Right at that time, though, several countering forces were emerging. One was an activist revolt against large-scale urban planning. As so often happens in the simultaneous emergence of parallel ideas whose time has come, this grassroots movement was also gaining academic legitimacy in work by theorists in the developing new complexity sciences. Mathematicians, ecologists, economists, and planners alike began to spot the consonance between complex systems such as weather, forests, neural networks, markets, and cities. Some of these complex systems could adapt and learn, while others, like the weather, could not. The former came to be called complex adaptive systems, or CAS. Researchers soon determined that to be able to learn, adapt, and evolve, CAS needed to possess certain features:
 
1.  They are composed of autonomous agents; that is, their parts work according to their own internal operating rules, whether they are nerve cells, trees, or people.
 
2.  These agents interact with each other according to certain (often simple) rules. A rule for a bird in a flock may be, “Keep the bird ahead of you at a 45-degree angle and 3 feet away.” These simple rules can result in stunningly complex behaviors, as anyone can attest who has watched a shimmering flock of birds spin patterns against the sky.
 
3.  Those new behaviors are an example of emergence, which is the appearance of novel properties that can’t be predicted by studying the parts in isolation. Watching a single bird in flight would never let you predict the intricate, captivating dance of a swooping flock of birds. Studying one cell of a slime mold would never suggest that as a group they can merge to fashion a bizarre mushroomlike colonial structure for reproduction.
 
4.  The agents respond to changes in their environment via feedback. They sense some of the effects of their actions, which allows them to adapt and learn.
 
5.  CAS usually exhibit homeostasis; that is, they self-regulate and “tune” their behavior to certain states that are preferred over other, less stable states, and they can return to these states after a disturbance. These states are usually far from equilibrium. A mammal, for example, maintains its body temperature independent of both the air temperature and how hard it is exercising. If it were at equilibrium, it would be at air temperature—and it would be dead.
 
6.  These systems maintain themselves in a rich, possibility-filled region between perfect order and total randomness that complexity thinkers call the edge of chaos. An organism, for example, contains proteins that are made to a specific pattern but are constantly moving in and out of that pattern as they are built up and broken down in metabolism. But metabolism isn’t chaotic. It follows specific pathways and rules. We can see this also in our genes. They generally are built to a set DNA sequence and pattern, but occasional mutation and regular recombination permit new possibilities to emerge. Perfect order is dead, while complete chaos allows no structure. Life and other complex adaptive systems attune themselves to the fecund, creative place between frozen order and seething randomness, to the edge of chaos, and thrive there. Healthy cities do the same.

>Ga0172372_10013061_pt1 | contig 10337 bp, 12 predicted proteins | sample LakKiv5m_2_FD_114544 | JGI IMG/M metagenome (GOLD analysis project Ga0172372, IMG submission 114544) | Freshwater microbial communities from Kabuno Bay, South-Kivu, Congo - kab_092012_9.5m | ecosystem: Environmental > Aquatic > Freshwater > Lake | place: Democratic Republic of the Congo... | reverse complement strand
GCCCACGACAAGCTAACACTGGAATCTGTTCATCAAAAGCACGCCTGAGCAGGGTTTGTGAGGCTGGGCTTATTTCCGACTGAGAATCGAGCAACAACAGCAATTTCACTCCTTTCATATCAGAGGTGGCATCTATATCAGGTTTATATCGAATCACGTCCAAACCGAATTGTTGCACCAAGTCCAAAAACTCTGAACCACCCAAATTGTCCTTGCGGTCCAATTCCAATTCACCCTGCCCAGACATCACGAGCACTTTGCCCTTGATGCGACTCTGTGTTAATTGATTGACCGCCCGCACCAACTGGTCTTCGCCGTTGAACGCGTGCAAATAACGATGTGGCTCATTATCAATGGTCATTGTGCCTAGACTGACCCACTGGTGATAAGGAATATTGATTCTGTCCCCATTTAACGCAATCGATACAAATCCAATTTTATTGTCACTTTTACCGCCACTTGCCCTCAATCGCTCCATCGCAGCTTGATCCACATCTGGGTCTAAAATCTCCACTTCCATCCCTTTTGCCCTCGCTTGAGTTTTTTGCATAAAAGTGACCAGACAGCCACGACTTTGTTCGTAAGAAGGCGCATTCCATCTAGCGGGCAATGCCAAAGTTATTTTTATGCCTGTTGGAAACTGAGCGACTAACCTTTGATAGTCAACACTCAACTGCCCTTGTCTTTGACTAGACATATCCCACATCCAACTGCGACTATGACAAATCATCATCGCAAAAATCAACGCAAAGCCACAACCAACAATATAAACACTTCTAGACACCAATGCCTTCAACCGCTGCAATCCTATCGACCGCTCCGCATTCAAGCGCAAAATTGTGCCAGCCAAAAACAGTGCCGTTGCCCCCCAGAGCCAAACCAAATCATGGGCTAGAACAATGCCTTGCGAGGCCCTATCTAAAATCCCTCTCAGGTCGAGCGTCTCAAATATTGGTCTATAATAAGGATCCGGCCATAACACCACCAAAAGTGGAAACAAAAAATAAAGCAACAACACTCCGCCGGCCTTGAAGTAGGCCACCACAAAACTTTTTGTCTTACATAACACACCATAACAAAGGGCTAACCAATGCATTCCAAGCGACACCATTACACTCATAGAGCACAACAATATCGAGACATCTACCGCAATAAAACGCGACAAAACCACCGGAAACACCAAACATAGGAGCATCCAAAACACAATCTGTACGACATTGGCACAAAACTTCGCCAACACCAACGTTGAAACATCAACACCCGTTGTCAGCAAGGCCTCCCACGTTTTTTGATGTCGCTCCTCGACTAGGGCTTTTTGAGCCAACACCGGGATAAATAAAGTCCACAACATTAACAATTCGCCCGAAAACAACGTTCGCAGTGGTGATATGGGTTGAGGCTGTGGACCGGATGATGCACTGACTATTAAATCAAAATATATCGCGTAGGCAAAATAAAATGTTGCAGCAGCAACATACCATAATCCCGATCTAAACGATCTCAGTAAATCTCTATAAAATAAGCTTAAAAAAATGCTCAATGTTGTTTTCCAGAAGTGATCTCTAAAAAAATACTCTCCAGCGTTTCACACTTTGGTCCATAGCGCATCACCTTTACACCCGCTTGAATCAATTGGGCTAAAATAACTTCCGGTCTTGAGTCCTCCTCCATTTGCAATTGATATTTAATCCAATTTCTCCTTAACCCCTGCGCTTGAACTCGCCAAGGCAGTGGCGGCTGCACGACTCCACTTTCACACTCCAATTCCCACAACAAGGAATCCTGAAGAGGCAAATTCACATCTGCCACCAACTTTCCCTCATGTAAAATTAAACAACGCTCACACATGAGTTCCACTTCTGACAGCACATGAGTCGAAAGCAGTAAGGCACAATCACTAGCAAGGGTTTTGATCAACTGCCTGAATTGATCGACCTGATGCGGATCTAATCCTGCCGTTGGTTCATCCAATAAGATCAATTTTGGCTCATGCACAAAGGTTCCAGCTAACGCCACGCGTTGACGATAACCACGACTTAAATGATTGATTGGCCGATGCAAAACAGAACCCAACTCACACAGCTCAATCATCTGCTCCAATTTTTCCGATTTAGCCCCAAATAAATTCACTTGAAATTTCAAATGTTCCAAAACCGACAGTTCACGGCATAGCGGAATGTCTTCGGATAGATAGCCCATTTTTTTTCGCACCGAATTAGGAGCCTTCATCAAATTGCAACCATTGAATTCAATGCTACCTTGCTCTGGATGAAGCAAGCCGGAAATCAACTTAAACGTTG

In summary, CAS contain many autonomous parts, they respond to changes via feedback, and they form self-organizing, self-maintaining assemblages that display emergent properties. So how do the principles of CAS apply to urban permaculture?
 
Those principles suggest that rigid planning that leaves no room, or even not enough room, for spontaneous self-organization will create sterile cities. Strict top-down planning is anathema to CAS, including cities; it imposes a rigidity that eliminates adaptability and spontaneity. On the other hand, pure bottom-up accretion of elements with no rules or pattern at all approaches chaos and can result in grossly unequal distribution of resources, incoherent layout, gentrification, food deserts, and the other ills that plague many cities. Thus urban design methods that provide enough organization in the form of simple rules but create the conditions for spontaneity to occur can take advantage of the ways that cities behave as CAS. What does that look like?
 
One of the first to grasp the importance of urban life’s lack of tidiness was Patrick Geddes, a biologist who later turned to sociology and urban planning. Geddes was a student of Thomas Huxley, the man known as “Darwin’s bulldog” for his fierce defense of the theory of natural selection, and Geddes brought his own appreciation for evolution and life’s spontaneity to urban design. During the late nineteenth century, when Geddes was practicing, the common view was that cities were simply “architecture writ large,” mechanical elements assembled on a large scale. Geddes taught that every city evolves in both a historical context and a unique geographical setting, and any planning that ignores or attempts to remake these will harm those who live there. But Geddes was nearly a lone voice against the rising influence of those who saw the city as a machine, and their views dominated the first six decades of the twentieth century.
 
Figure 1-1. Emergence in action. The slime mold Dictyostelium germinates from spores as individual cells that remain independent until food becomes scarce. At that point the cells aggregate and can move as a multicellular organism in the pseudoplasmodium or slug stage. This “slug” slithers to a well-lighted, open place and transforms into a mushroomlike fruiting body that then releases spores. The slug and the collective fruiting body possess properties not present in the individual cells, such as the ability to form complex shapes, solve mazes (in the slug phase), and release spores (the fruiting body). Illustration by Elara Tanguy